Professional Women’s Soccer needs every break it can get in its third go-round. Two well-funded previous attempts to create a pro league have come and gone, and now a third version funded in large part by USA Soccer and some others with a stake in the game is going to give it another try.
This version will have eight teams based in Boston, Chicago, Kansas City, Western New York, New Jersey, Portland, Seattle, and Washington, D.C. and will have heavy cost control and marketing spends to try and make it moderately successful.
One of those teams will be the Portland Thorns, who have the savvy and skill of the MLS Timbers, one of the best success stories in North American startups in the past 30 years, to draw from. The Timbers know how to sell the soccer experience, and with it, the stories, athleticism and the professionalism of the female athlete as well. It won’t be easy getting exposure, but this past week the Thorns created a good amount of buzz before even giving anyone a chance to talk soccer.
The team started to market a program to draw attention to the squad, with the slogan “Feeling Thorny,” as an off color play on words. In a progressive town like Portland, with a young, vibrant and active community, the shorts sold like wildfire. Team head Mike Golub, one of the smartest marketers in sport, and someone who knows the marketplace, said that last week half of the sales at the Adidas Timbers store in Jeld-Wen Field were of the T-shirt, giving the team a nice lift and showing most importantly, that the organization was not afraid to take a chance to expose the franchise to a casual audience. It was not a big spend, with billboards and TV ads with suggestive poses…it was a controlled test to see what the market would bear to help get the franchise off the ground in an unconventional way.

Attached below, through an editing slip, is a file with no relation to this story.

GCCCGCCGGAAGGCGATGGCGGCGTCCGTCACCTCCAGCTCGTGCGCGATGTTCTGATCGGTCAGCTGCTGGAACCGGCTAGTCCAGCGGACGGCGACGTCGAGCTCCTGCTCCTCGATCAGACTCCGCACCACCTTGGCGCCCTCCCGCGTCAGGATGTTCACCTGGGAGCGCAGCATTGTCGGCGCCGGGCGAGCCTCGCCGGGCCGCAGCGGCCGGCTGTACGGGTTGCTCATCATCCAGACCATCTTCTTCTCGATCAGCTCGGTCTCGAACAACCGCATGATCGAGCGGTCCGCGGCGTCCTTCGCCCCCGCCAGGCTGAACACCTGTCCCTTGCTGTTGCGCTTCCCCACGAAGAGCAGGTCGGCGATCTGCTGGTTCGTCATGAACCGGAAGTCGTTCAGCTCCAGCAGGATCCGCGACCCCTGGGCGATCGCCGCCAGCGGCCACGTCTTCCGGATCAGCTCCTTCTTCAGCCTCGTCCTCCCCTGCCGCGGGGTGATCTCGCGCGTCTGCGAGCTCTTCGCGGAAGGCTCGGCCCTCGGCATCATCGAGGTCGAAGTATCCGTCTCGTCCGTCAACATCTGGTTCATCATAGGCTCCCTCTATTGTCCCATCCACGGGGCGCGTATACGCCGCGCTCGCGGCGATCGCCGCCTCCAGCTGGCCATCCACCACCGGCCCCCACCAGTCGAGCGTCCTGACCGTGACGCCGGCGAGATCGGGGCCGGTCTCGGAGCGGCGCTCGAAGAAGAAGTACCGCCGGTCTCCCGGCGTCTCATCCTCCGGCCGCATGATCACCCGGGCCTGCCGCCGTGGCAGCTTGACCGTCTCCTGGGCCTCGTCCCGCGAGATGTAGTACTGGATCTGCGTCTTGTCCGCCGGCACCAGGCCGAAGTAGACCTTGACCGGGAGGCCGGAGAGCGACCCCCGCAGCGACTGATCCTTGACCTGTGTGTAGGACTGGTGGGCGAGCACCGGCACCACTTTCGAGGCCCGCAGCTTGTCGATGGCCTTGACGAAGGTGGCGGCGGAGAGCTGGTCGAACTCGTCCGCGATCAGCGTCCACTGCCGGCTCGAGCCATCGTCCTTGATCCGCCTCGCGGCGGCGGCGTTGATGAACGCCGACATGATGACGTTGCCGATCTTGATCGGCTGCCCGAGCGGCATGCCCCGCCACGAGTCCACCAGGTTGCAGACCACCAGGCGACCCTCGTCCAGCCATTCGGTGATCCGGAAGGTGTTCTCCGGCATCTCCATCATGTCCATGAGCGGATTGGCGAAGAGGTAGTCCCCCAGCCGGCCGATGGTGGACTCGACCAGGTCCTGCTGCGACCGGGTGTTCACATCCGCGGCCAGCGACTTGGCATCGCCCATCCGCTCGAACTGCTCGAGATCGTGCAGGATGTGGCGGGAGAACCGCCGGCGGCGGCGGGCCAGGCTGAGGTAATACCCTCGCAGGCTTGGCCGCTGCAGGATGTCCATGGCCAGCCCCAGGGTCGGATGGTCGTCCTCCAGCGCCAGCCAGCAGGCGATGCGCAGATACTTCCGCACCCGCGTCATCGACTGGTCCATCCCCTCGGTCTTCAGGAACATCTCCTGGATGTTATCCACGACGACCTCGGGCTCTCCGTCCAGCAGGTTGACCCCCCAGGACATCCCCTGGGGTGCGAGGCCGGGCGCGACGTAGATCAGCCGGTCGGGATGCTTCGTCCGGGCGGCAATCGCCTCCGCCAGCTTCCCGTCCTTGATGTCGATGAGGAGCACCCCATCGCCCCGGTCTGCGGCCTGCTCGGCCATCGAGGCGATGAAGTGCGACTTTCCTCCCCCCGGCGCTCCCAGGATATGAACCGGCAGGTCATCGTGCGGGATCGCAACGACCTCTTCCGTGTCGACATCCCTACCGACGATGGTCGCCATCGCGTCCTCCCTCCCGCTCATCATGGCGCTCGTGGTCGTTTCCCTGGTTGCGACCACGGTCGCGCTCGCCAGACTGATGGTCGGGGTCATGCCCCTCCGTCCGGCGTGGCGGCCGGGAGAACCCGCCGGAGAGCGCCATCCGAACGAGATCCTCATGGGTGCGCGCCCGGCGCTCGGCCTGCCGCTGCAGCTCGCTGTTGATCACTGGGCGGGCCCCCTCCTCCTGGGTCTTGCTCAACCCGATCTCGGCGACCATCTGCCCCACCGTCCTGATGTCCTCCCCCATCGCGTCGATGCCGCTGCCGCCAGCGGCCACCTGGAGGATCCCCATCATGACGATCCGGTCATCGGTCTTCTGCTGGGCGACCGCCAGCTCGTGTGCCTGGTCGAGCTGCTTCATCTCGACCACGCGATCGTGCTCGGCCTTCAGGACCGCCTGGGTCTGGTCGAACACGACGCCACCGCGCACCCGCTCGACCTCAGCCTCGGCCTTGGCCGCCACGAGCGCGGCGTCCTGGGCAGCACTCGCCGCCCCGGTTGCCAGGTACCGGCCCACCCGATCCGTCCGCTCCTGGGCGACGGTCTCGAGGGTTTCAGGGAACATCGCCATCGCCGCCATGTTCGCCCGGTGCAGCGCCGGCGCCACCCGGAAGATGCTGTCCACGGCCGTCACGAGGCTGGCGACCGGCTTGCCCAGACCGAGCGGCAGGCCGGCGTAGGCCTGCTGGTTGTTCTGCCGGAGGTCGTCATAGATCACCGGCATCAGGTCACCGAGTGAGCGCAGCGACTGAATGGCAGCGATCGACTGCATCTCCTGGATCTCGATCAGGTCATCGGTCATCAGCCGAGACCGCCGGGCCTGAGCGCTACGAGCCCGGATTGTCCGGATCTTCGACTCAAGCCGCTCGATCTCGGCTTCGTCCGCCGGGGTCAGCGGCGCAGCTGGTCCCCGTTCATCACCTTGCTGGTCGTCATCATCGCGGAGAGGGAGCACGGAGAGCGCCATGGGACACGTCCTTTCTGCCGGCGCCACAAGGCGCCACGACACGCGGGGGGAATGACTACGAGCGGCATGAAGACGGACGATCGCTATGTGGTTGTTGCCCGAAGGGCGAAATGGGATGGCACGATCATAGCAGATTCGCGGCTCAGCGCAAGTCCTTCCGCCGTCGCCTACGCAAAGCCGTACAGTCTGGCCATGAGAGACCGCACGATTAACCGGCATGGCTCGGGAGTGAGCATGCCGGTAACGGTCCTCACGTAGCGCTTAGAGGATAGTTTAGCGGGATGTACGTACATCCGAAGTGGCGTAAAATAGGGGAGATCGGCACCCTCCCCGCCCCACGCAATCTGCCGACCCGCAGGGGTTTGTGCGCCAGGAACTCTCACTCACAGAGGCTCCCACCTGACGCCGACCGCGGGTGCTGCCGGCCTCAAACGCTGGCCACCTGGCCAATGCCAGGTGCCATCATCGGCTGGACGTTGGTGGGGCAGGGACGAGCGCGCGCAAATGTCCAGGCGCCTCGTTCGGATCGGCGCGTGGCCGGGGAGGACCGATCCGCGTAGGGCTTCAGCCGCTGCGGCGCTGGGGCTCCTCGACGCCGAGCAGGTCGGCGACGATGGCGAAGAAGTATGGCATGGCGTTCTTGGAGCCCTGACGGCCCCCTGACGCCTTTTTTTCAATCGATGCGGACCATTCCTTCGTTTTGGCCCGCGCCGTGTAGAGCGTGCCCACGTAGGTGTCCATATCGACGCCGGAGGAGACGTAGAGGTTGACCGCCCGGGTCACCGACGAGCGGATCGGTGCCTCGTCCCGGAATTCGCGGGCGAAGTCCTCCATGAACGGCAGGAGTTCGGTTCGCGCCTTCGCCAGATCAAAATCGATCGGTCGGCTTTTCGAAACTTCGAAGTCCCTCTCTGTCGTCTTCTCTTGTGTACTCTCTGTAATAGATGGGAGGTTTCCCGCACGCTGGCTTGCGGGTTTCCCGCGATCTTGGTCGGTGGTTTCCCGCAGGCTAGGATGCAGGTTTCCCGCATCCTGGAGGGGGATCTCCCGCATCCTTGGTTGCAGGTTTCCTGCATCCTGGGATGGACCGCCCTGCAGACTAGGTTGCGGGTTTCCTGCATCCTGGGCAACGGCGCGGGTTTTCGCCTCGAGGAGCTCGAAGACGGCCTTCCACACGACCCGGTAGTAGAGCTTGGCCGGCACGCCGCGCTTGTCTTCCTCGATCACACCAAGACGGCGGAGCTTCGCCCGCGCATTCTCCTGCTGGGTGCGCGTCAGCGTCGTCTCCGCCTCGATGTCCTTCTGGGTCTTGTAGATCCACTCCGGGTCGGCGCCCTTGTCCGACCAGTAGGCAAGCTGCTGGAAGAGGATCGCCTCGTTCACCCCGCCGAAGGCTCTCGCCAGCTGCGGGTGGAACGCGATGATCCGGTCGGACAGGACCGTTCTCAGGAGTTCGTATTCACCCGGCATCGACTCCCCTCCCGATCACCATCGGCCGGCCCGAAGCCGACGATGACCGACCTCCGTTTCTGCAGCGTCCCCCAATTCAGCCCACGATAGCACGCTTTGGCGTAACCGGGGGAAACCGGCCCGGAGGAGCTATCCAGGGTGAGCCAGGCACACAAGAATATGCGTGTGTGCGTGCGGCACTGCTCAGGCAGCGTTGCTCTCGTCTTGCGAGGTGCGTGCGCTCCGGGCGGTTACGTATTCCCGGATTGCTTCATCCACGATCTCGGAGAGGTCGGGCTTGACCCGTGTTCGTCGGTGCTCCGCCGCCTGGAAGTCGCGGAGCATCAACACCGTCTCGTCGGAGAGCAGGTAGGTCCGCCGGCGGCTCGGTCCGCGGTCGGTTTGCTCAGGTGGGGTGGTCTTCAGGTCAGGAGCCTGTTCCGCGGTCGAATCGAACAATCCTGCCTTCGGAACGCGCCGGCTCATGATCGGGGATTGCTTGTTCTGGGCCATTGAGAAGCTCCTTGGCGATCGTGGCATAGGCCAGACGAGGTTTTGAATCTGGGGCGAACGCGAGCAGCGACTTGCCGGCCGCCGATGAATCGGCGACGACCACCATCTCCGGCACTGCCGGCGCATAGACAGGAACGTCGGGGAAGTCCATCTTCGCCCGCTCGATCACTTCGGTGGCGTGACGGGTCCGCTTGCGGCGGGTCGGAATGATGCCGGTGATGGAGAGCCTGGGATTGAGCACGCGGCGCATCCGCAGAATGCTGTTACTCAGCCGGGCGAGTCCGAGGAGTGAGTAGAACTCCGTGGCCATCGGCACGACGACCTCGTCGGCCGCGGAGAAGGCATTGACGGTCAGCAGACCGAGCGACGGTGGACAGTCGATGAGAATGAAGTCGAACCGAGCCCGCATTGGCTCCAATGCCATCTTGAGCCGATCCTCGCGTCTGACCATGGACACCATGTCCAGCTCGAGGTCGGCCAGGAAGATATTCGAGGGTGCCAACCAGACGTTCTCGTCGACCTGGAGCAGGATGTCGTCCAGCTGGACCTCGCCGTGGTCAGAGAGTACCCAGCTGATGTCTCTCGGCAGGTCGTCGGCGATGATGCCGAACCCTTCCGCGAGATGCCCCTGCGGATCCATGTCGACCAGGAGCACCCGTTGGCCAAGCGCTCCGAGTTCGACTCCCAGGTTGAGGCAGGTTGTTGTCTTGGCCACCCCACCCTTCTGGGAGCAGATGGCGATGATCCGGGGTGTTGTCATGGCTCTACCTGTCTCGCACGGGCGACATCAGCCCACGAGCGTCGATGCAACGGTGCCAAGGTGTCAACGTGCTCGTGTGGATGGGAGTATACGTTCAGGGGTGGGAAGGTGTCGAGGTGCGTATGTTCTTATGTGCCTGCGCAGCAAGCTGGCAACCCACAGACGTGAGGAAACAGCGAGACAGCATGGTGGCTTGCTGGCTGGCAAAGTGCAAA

It appeared to be working. The slogan was vetted with a wide group of supporters and was even created by a female employee who did not see the short as offensive.
That’s when the PC world started to chime in. A Facebook page went up and the social world started reacting, positively and negatively to a slogan which some people found offensive and sexist to a family audience. The team, seeing that the simple slogan could cause more damage than it’s worth and could be a distraction to a franchise that is going to struggle to hit its margins, quickly recanted and pulled the shirts. End of story.
While it is probably the right thing to do for a franchise in need of every ounce of support as a startup, it is a shame that the Timbers organization, one which has taken every positive step to make sure it is part of the fabric of the community in Portland, had to recant on a slogan which was clearly not meant to be taken seriously, and did not offend the core fan or the women who were playing for the team. It had a great viral effect, and probably really hit home with a Portland community that loves a bit of an edge and can be all about counter culture.
Can “Feeling Thorny” make it back? Doubtful in the mainstream. Can those t-shorts find a niche home and help the team grow, even if they are not “official”? You betcha. The slogan and the shirts struck a chord with casual fans, and even by pulling them, the organization sent a message that the game is supposed to be all about having fun and enjoying the communal experience of sport.
The next promotion probably won’t be as edgy, but for sure the Thorns brain trust as created a demand for a product, and by testing the waters has given a nice look into their marketing prowess as they attempt to help a league, and a sport, finally turn a corner.
Nice try Timbers/Thorns, keep shaking the tree.